Thursday, October 25, 2012

Five Myths (?) About Intelligent Design Creationism

Melissa Travis writes for a blog called Hard-Core Christianity. Her latest post is: Top Five Myths Christians (and Non-Christians) Often Believe About Intelligent Design. It's interesting because it reveals the standard myths that Intelligent Design Creationists believe about themselves.

Here's the list of "myths" along with what Mellisa Travis has to say about them.
MYTH #1: Intelligent Design (ID) is just a fancy name for Creationism.

The true story: Intelligent Design theory is not a form of, nor is it synonymous with “creationism.” Rather, it is an over-arching scientific theory that disputes wholly naturalistic/materialistic accounts of the origin of the universe and the origin of life. As such it is an indispensable ally for those who espouse various creation models. ID makes NO CLAIM about the age of the earth.
FACT: Modern Intelligent Design Creationism evolved from the creationist movement in the 1980s as was proven conclusively in the Dover trial. Intelligent Design Creationism is not a scientific theory. Instead, its a hodgepodge of criticisms of evolution and of scientists and materialism. Just look at the posts on Evolution News & Views (sic) to see what it's all about. Count the number of posts promoting a "scientific" view of Intelligent Design Creationism as opposed to disjointed helter-skelter criticisms of evolution that often contradict each other.

There's no "over-arching" scientific theory in sight.
MYTH #2: ID has been dis-proven by the fossil record, which supports common descent.

The true story: ID does not rule out the theory of common descent, nor does it support it. It is true that some advocates of ID also doubt the integrity of the theory of common descent, but that question is completely separate from ID theory, strictly speaking. One of the leading scientists in the ID movement, biochemist Michael Behe, Ph.D., is comfortable with the theory of common descent. Other ID scientists are more skeptical of common descent, such as biologist Jonathan Wells, Ph.D.
FACT: It's true that this is a myth but as far as I know there's nobody who believes that myth. Intelligent Design Creationism is compatible with common descent taking place over 4.5 billion years of Earth's history and it's also compatible with an instantaneous creation of all species less that 10,000 years ago. They would make it compatible with the kitchen sink if there was a religious sect of kitchen sink believers that needed to be brought under the big tent.
MYTH #3: ID claims that the “intelligent agent” had to supernaturally intervene in natural history over and over again.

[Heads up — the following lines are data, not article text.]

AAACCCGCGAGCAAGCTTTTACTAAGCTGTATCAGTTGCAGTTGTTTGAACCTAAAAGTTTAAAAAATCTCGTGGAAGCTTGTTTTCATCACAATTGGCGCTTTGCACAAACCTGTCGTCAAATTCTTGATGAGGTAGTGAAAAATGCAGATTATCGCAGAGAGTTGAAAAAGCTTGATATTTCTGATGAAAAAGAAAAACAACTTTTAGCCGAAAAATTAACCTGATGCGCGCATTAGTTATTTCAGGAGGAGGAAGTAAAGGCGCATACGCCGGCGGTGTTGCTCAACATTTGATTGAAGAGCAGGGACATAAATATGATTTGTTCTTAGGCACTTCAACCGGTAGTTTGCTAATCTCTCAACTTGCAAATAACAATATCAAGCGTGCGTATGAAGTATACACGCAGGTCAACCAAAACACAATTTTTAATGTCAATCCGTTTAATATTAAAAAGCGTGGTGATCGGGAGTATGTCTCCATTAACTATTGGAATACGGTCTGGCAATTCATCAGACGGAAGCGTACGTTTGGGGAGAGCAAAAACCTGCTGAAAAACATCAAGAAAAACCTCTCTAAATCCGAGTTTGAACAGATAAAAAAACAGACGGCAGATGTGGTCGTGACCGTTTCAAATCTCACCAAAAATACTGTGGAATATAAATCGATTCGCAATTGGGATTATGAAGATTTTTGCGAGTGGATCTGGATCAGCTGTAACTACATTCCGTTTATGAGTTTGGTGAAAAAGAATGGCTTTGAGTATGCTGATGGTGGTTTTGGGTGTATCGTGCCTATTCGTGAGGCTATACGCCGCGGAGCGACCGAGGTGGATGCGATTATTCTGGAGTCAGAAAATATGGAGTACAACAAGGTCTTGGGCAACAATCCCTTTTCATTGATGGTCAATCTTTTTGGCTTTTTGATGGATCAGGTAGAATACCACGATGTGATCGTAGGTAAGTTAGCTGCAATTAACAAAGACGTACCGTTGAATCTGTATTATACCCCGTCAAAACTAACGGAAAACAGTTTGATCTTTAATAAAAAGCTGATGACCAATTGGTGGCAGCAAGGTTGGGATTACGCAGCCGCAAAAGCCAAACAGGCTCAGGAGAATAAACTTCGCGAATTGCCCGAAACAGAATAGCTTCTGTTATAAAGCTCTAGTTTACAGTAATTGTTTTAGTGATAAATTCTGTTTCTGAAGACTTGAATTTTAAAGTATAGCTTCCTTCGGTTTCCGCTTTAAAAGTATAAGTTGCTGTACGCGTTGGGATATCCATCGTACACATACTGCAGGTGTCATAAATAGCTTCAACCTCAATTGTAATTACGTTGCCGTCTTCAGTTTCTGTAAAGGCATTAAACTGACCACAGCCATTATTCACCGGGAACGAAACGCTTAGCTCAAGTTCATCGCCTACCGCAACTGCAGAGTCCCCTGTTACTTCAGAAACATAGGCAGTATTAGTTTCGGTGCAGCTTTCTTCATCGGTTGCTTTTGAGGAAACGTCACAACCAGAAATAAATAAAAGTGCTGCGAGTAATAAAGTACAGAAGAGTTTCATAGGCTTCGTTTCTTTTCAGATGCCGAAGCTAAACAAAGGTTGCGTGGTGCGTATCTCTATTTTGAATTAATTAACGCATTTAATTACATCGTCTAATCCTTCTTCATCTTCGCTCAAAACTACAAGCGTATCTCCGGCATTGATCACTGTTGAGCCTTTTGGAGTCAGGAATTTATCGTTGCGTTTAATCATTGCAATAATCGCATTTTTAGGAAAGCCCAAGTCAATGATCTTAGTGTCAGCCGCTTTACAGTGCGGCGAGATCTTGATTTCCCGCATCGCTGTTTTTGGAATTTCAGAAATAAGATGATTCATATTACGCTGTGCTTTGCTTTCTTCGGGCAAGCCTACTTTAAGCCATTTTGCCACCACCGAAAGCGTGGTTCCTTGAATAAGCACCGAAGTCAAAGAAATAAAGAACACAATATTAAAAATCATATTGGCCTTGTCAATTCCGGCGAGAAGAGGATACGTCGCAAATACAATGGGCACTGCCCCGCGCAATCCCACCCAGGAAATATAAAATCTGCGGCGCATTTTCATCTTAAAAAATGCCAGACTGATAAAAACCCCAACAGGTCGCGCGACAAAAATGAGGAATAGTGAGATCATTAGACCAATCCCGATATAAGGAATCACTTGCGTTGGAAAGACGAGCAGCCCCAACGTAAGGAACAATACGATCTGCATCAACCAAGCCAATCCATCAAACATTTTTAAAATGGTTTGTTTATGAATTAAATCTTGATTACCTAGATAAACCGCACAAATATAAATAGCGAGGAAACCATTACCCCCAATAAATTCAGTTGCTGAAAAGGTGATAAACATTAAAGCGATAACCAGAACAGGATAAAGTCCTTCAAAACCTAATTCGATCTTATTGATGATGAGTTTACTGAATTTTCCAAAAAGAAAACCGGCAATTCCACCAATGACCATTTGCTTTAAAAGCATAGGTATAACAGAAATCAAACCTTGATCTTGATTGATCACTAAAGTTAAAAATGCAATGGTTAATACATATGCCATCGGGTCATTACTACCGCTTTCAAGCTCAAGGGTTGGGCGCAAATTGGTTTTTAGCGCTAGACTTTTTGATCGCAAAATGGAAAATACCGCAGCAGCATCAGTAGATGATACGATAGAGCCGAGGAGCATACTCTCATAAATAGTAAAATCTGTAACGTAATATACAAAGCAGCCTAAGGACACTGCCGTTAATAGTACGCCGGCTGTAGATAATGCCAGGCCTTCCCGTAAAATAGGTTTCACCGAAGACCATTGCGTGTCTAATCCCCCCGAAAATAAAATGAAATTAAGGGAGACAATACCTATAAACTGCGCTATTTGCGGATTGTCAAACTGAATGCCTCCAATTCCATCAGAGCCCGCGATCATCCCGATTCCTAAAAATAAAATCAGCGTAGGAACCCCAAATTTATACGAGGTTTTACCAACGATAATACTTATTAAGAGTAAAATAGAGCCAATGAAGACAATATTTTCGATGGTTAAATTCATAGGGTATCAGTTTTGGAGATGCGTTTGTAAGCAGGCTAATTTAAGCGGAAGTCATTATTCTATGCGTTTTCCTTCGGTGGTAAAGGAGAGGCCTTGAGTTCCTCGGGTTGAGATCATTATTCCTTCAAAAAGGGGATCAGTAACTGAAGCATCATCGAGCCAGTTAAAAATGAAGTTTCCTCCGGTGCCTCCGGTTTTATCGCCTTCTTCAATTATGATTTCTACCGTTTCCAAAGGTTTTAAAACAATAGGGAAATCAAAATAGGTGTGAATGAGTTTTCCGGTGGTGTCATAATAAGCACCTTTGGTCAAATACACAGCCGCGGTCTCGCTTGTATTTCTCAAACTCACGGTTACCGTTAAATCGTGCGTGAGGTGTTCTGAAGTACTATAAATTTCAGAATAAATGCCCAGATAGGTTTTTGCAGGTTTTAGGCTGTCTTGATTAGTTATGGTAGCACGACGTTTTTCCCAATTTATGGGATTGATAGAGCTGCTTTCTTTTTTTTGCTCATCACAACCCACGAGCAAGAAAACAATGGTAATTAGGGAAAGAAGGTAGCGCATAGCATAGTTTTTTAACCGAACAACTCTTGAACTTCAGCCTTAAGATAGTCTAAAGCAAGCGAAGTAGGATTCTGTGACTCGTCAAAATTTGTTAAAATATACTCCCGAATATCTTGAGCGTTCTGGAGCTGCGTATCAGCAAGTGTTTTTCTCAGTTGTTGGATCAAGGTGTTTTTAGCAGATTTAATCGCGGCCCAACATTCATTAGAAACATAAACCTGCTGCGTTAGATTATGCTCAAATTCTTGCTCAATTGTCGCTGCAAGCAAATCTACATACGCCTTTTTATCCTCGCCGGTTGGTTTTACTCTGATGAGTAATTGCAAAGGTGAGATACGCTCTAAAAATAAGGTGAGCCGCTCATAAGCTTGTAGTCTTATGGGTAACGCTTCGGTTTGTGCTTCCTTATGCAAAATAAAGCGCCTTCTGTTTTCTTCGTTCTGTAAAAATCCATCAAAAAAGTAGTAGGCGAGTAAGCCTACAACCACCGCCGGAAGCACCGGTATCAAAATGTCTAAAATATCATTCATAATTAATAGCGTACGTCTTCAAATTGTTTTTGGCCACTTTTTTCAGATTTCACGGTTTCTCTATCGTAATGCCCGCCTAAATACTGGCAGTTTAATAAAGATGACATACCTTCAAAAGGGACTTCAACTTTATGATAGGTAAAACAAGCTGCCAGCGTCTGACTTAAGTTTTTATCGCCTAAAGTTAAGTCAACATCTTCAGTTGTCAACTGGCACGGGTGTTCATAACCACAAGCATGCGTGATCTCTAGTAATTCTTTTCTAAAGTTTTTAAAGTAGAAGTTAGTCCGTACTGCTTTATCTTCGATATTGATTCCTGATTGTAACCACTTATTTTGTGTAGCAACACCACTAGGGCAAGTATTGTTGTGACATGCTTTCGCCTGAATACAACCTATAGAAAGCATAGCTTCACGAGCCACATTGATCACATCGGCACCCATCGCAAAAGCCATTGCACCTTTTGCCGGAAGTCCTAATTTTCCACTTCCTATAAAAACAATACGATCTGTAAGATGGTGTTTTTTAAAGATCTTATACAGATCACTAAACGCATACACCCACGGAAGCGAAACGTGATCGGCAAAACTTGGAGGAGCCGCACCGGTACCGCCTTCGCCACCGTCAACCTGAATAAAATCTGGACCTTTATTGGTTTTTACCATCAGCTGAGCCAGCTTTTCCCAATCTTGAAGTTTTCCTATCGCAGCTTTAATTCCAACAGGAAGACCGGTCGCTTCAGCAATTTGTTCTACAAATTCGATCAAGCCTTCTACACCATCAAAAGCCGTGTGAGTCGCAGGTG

The true story: ID’s claim is much more modest. ID simply states that there are characteristics of the universe and of living systems that are BEST EXPLAINED by a designing intelligence. ID is not “interventionist” as many theistic evolutionists (and atheistic evolutionists) like to claim. The idea of a designing intelligence steadily and purposefully guiding the development of life at the sub-atomic level is compatible with ID, but that particular scenario is not required by ID, either.
Fact:The intelligent designer is supposed to have created various irreducibly complex structures, such as bacterial flagella and the vertebrate immune system. It's true that Intelligent Design Creationism encompasses the idea that all species were created at the same time in the recent past. I guess this isn't an example of an "interventionist" god. On the other hand, for those IDiots who believe in common descent, the only logical conclusion from their writings is that they believe in an interventionist god who made things appear at different times over the past several billion years.
MYTH #4: ID uses a disguised form of the “God of the gaps” fallacy.

The true story: ID does not say “We don’t yet know how life emerged from non-life, therefore an intelligence must have done it.”
FACT: Yeah, that's pretty much what they say. This isn't a myth.
MYTH #5: ID research has not produced peer-reviewed literature.

The true story: There are more than 50 peer-reviewed papers that have come out of ID research. A list has been compiled HERE. An important article on this topic can be found HERE.
FACT: We could quibble about how many of those papers actually mention Intelligent Design Creationism and promote the "scientific" theory of Intelligent Design Creationism but what's the point? The basic fact is that the IDiots have not made any significant impact on the consensus views of scientists and their presence in the scientific literature is barely detectable.


95 comments:

  1. Re Myth #3: Life is best explained by a designing intelligence but the designer(s) didn't actually *do* anything? That's just word salad.